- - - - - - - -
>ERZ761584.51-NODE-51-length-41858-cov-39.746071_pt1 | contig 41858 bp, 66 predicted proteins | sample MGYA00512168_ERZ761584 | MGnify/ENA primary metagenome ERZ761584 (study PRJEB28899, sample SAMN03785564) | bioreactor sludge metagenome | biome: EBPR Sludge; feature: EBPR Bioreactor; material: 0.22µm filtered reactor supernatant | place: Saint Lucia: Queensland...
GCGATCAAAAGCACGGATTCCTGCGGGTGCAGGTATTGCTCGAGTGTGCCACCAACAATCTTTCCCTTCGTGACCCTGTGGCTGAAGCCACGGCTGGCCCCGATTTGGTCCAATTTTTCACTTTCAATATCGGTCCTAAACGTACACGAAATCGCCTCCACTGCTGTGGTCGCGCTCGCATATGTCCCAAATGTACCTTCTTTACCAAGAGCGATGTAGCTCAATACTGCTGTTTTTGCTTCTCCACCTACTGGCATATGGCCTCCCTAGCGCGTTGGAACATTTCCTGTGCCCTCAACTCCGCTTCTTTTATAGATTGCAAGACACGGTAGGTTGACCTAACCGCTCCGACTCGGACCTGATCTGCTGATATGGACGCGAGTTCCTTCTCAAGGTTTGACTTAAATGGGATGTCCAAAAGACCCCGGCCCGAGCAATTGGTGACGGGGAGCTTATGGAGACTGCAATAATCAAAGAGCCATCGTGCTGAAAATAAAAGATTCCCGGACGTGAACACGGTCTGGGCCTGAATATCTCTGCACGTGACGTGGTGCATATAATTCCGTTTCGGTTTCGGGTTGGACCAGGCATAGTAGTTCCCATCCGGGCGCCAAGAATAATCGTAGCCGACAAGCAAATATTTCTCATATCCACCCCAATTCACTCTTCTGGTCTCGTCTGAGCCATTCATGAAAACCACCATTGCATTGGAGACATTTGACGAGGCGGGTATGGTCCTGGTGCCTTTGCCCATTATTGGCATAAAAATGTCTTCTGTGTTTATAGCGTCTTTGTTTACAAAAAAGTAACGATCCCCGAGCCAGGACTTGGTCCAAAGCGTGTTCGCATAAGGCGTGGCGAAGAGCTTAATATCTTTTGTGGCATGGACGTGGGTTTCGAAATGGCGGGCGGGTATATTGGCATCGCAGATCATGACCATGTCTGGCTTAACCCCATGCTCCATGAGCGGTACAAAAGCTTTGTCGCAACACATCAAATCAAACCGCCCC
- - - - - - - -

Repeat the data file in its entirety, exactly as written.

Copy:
>ERZ761584.51-NODE-51-length-41858-cov-39.746071_pt1 | contig 41858 bp, 66 predicted proteins | sample MGYA00512168_ERZ761584 | MGnify/ENA primary metagenome ERZ761584 (study PRJEB28899, sample SAMN03785564) | bioreactor sludge metagenome | biome: EBPR Sludge; feature: EBPR Bioreactor; material: 0.22µm filtered reactor supernatant | place: Saint Lucia: Queensland...
GCGATCAAAAGCACGGATTCCTGCGGGTGCAGGTATTGCTCGAGTGTGCCACCAACAATCTTTCCCTTCGTGACCCTGTGGCTGAAGCCACGGCTGGCCCCGATTTGGTCCAATTTTTCACTTTCAATATCGGTCCTAAACGTACACGAAATCGCCTCCACTGCTGTGGTCGCGCTCGCATATGTCCCAAATGTACCTTCTTTACCAAGAGCGATGTAGCTCAATACTGCTGTTTTTGCTTCTCCACCTACTGGCATATGGCCTCCCTAGCGCGTTGGAACATTTCCTGTGCCCTCAACTCCGCTTCTTTTATAGATTGCAAGACACGGTAGGTTGACCTAACCGCTCCGACTCGGACCTGATCTGCTGATATGGACGCGAGTTCCTTCTCAAGGTTTGACTTAAATGGGATGTCCAAAAGACCCCGGCCCGAGCAATTGGTGACGGGGAGCTTATGGAGACTGCAATAATCAAAGAGCCATCGTGCTGAAAATAAAAGATTCCCGGACGTGAACACGGTCTGGGCCTGAATATCTCTGCACGTGACGTGGTGCATATAATTCCGTTTCGGTTTCGGGTTGGACCAGGCATAGTAGTTCCCATCCGGGCGCCAAGAATAATCGTAGCCGACAAGCAAATATTTCTCATATCCACCCCAATTCACTCTTCTGGTCTCGTCTGAGCCATTCATGAAAACCACCATTGCATTGGAGACATTTGACGAGGCGGGTATGGTCCTGGTGCCTTTGCCCATTATTGGCATAAAAATGTCTTCTGTGTTTATAGCGTCTTTGTTTACAAAAAAGTAACGATCCCCGAGCCAGGACTTGGTCCAAAGCGTGTTCGCATAAGGCGTGGCGAAGAGCTTAATATCTTTTGTGGCATGGACGTGGGTTTCGAAATGGCGGGCGGGTATATTGGCATCGCAGATCATGACCATGTCTGGCTTAACCCCATGCTCCATGAGCGGTACAAAAGCTTTGTCGCAACACATCAAATCAAACCGCCCC